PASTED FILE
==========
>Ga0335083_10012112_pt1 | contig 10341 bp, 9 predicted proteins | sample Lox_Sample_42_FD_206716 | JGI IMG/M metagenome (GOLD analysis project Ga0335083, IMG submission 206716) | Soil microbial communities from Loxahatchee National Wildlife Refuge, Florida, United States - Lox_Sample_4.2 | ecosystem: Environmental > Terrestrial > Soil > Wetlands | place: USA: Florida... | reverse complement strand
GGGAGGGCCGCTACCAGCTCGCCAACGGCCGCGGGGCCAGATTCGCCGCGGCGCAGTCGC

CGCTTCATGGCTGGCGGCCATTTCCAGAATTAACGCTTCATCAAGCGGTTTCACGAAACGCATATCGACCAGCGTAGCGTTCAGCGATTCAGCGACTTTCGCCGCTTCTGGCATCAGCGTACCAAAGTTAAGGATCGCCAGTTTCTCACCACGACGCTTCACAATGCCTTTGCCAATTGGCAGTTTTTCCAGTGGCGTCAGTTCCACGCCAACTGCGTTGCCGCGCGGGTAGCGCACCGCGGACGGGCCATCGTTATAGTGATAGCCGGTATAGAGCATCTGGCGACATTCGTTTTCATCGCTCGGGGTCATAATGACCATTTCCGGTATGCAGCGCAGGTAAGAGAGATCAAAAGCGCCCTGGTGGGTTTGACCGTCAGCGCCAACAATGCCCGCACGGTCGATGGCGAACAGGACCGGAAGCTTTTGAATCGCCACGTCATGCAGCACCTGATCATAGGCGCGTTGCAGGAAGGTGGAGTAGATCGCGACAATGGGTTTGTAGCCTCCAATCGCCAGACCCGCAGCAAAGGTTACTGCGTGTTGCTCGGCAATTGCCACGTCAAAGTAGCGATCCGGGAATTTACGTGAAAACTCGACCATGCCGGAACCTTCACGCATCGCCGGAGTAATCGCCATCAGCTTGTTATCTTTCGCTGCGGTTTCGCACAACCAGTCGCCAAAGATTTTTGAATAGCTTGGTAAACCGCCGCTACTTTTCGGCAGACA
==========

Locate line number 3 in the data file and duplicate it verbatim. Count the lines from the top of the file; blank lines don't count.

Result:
CGCTTCATGGCTGGCGGCCATTTCCAGAATTAACGCTTCATCAAGCGGTTTCACGAAACGCATATCGACCAGCGTAGCGTTCAGCGATTCAGCGACTTTCGCCGCTTCTGGCATCAGCGTACCAAAGTTAAGGATCGCCAGTTTCTCACCACGACGCTTCACAATGCCTTTGCCAATTGGCAGTTTTTCCAGTGGCGTCAGTTCCACGCCAACTGCGTTGCCGCGCGGGTAGCGCACCGCGGACGGGCCATCGTTATAGTGATAGCCGGTATAGAGCATCTGGCGACATTCGTTTTCATCGCTCGGGGTCATAATGACCATTTCCGGTATGCAGCGCAGGTAAGAGAGATCAAAAGCGCCCTGGTGGGTTTGACCGTCAGCGCCAACAATGCCCGCACGGTCGATGGCGAACAGGACCGGAAGCTTTTGAATCGCCACGTCATGCAGCACCTGATCATAGGCGCGTTGCAGGAAGGTGGAGTAGATCGCGACAATGGGTTTGTAGCCTCCAATCGCCAGACCCGCAGCAAAGGTTACTGCGTGTTGCTCGGCAATTGCCACGTCAAAGTAGCGATCCGGGAATTTACGTGAAAACTCGACCATGCCGGAACCTTCACGCATCGCCGGAGTAATCGCCATCAGCTTGTTATCTTTCGCTGCGGTTTCGCACAACCAGTCGCCAAAGATTTTTGAATAGCTTGGTAAACCGCCGCTACTTTTCGGCAGACA